For me, androgyny is about making sure people can’t figure out the gender I was assigned at birth. I think I make for a nice mixture of what is seen as ‘feminine’ and ‘masculine’ in our society.
Of course, we also need to understand that what is considered ‘feminine’ and ‘masculine’ according one particular society may not be the same in another. Scottish men wear kilts, which a lot of societies will consider ‘feminine’ dressing, as it is, after all, a skirt. On the other hand, trousers worn by women has been equally contentious. However, let’s go back to when female spies were introduced during the First World War. There, the line between what is ‘masc’ and what is ‘femme’ were blurred, and how! Over the years, many activists and artists have tried to play with the normative understanding of gendered clothing. Luisa Capetillo, a women’s rights activist and the first woman in Puerto Rico to wear trousers in public, was one of them.
So gendered phrases like “who wears the pants?” have slowly become redundant, with gender expression becoming more and more diverse.
But not everyone got the memo on gender diversity. We should not invalidate someone’s gender identity based on how they look (if a trans boy likes wearing skirts, he’s still a boy; if a cisgender woman doesn’t shave or thread her eyebrows and upper lip, then we have no right to call her a man). It is rude. The minute someone invalidates someone’s gender identity, it feeds into the already set idea of gender polarisation. A person’s gender identity is something very integral to their sense of self. We all need to understand how distressing it is not to be accepted for who you are.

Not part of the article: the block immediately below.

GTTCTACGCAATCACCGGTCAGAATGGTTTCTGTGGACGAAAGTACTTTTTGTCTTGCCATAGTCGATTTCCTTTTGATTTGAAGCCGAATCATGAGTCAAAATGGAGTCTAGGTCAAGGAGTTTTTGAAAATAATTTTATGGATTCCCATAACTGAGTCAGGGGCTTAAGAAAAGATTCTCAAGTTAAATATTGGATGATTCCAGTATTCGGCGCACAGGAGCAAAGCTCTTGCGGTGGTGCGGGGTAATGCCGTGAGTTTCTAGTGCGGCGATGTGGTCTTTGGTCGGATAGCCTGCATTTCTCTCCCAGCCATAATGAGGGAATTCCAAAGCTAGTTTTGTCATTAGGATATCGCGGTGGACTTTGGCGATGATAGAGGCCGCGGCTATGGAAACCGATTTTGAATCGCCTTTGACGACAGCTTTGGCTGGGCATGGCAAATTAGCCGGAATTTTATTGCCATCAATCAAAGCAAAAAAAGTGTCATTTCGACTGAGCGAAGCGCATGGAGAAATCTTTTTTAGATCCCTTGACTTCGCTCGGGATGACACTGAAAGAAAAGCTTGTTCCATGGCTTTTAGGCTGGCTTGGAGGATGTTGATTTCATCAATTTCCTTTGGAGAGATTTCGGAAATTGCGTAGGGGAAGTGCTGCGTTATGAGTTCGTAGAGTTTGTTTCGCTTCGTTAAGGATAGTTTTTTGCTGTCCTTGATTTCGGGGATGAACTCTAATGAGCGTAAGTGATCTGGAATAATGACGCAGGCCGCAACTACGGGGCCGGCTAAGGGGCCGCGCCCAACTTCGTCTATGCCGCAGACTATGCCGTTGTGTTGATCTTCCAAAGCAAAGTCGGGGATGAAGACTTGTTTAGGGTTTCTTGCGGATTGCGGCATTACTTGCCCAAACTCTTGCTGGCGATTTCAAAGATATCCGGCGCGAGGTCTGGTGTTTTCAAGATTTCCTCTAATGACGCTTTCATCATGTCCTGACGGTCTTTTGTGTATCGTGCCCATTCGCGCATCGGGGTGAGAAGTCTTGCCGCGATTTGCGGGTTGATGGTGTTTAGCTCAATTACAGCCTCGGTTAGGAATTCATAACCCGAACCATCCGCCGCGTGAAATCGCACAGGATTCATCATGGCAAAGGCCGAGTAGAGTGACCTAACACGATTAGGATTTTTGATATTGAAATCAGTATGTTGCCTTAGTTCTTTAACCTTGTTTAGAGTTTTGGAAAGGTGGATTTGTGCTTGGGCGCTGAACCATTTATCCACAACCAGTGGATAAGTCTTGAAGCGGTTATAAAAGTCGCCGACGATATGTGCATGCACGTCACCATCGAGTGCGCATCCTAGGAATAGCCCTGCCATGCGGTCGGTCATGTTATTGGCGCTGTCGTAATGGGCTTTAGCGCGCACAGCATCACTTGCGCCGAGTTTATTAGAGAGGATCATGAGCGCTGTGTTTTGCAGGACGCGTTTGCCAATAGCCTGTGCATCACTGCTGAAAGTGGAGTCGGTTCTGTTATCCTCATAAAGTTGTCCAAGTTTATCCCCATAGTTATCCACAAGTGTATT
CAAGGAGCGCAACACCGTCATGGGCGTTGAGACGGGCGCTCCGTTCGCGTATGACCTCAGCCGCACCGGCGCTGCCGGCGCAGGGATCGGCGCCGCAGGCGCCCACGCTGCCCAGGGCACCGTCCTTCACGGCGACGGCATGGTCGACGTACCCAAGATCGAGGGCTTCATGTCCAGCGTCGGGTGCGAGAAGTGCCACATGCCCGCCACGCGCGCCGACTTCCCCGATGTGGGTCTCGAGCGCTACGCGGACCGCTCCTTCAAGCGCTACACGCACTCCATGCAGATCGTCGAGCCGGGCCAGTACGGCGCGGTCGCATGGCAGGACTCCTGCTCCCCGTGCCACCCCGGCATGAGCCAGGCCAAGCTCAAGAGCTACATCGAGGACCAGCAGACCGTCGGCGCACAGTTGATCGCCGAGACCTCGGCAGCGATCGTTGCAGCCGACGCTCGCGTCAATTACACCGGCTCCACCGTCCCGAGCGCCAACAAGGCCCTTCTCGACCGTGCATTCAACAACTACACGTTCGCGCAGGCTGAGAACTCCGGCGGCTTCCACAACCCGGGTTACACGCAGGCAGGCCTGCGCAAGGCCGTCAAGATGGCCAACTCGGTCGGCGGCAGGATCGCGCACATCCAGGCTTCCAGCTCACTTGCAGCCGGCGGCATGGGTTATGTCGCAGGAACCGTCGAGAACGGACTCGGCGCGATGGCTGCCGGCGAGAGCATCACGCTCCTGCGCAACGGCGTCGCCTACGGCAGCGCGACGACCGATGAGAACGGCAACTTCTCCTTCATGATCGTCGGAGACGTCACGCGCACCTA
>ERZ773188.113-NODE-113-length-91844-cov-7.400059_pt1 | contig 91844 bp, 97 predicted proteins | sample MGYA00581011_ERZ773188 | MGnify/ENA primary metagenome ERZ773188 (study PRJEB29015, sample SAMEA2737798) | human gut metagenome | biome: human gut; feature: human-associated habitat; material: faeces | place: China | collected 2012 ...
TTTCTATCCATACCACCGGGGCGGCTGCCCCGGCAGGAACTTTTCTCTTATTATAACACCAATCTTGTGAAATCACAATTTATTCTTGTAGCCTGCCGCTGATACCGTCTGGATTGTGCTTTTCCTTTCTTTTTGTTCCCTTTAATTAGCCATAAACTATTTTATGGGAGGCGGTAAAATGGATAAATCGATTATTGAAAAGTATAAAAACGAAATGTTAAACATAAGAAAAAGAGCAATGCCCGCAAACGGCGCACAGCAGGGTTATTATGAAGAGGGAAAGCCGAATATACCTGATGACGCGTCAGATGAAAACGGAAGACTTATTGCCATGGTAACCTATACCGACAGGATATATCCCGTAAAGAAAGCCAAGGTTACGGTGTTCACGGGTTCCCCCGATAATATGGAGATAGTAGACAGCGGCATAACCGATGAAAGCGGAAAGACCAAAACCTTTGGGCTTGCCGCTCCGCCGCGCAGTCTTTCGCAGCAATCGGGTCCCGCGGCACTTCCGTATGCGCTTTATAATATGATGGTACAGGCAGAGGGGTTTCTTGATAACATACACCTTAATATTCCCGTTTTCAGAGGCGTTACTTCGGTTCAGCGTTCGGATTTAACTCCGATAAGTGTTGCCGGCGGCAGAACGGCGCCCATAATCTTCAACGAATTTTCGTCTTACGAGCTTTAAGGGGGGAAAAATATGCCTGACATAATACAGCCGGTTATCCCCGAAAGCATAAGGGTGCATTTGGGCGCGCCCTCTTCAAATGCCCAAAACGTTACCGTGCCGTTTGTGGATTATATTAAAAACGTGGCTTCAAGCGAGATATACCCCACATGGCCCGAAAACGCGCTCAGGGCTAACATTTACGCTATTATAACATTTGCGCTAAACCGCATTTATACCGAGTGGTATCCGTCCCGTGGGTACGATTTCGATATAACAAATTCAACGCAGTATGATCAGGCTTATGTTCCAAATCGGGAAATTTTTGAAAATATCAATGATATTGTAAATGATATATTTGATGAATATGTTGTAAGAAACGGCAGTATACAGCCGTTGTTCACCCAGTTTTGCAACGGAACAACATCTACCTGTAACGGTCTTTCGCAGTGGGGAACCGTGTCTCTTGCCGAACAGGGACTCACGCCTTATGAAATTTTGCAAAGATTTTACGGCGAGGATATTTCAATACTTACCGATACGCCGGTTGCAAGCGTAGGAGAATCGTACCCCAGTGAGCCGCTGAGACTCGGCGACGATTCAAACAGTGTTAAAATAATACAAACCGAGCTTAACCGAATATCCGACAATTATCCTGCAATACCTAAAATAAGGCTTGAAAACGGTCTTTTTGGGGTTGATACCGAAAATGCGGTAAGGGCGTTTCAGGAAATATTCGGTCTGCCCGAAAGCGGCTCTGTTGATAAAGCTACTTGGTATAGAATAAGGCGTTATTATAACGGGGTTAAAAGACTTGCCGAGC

We humans have an innate need to belong somewhere and be accepted. Not being able to express oneself is one of top causes of mental health issues. Many people undergo immense stress due to this external pressure to perform the way you are ‘supposed to’.
So ask yourself this question, how necessary is it for us to put someone in a box based solely on your perception? Is the entirety of a person based on the label we give them, or they are more than that? How much discomfort do you actually feel when you see someone not adhering to the set gender norms? Asking yourself these questions might reveal how you’ve given into the socialisation you have gone through. But not to worry! It’s time to question it and become more inclusive.
Knowing more about all gender identities can increase sensitivity in our society, and also take the pressure off people of performing their gender in a strict way
Constantly trying to fit people in the way you view the world has been the reason for racism, fascism, sexism, misogyny, casteism, homophobia, ableism, linguicism, religious discrimination, xenophobia and many more. There is a definite power play. Is there a need for this hoarding of power? This ‘Us vs Them’ is the reason we indulge in these such discriminatory behaviour. To undo the shackles of gender roles that we have had to live with so far, we need to find similarities with each other. And nobody puts it better than African-American writer, Audre Lorde:
“It is not our differences that divide us. It is our inability to recognize, accept, and celebrate those differences.”